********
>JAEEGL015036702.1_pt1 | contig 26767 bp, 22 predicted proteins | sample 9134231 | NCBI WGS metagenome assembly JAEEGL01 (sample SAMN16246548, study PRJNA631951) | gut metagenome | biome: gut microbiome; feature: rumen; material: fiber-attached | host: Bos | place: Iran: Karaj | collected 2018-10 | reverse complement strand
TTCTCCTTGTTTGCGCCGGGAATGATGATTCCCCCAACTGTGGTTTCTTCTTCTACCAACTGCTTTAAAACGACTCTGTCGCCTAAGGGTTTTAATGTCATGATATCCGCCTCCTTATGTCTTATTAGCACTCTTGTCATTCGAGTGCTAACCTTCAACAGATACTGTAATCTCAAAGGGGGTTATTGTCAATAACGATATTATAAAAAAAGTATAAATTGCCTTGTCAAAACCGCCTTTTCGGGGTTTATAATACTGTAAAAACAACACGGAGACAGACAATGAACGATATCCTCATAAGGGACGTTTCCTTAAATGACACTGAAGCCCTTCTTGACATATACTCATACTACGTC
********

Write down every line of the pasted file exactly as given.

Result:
>JAEEGL015036702.1_pt1 | contig 26767 bp, 22 predicted proteins | sample 9134231 | NCBI WGS metagenome assembly JAEEGL01 (sample SAMN16246548, study PRJNA631951) | gut metagenome | biome: gut microbiome; feature: rumen; material: fiber-attached | host: Bos | place: Iran: Karaj | collected 2018-10 | reverse complement strand
TTCTCCTTGTTTGCGCCGGGAATGATGATTCCCCCAACTGTGGTTTCTTCTTCTACCAACTGCTTTAAAACGACTCTGTCGCCTAAGGGTTTTAATGTCATGATATCCGCCTCCTTATGTCTTATTAGCACTCTTGTCATTCGAGTGCTAACCTTCAACAGATACTGTAATCTCAAAGGGGGTTATTGTCAATAACGATATTATAAAAAAAGTATAAATTGCCTTGTCAAAACCGCCTTTTCGGGGTTTATAATACTGTAAAAACAACACGGAGACAGACAATGAACGATATCCTCATAAGGGACGTTTCCTTAAATGACACTGAAGCCCTTCTTGACATATACTCATACTACGTC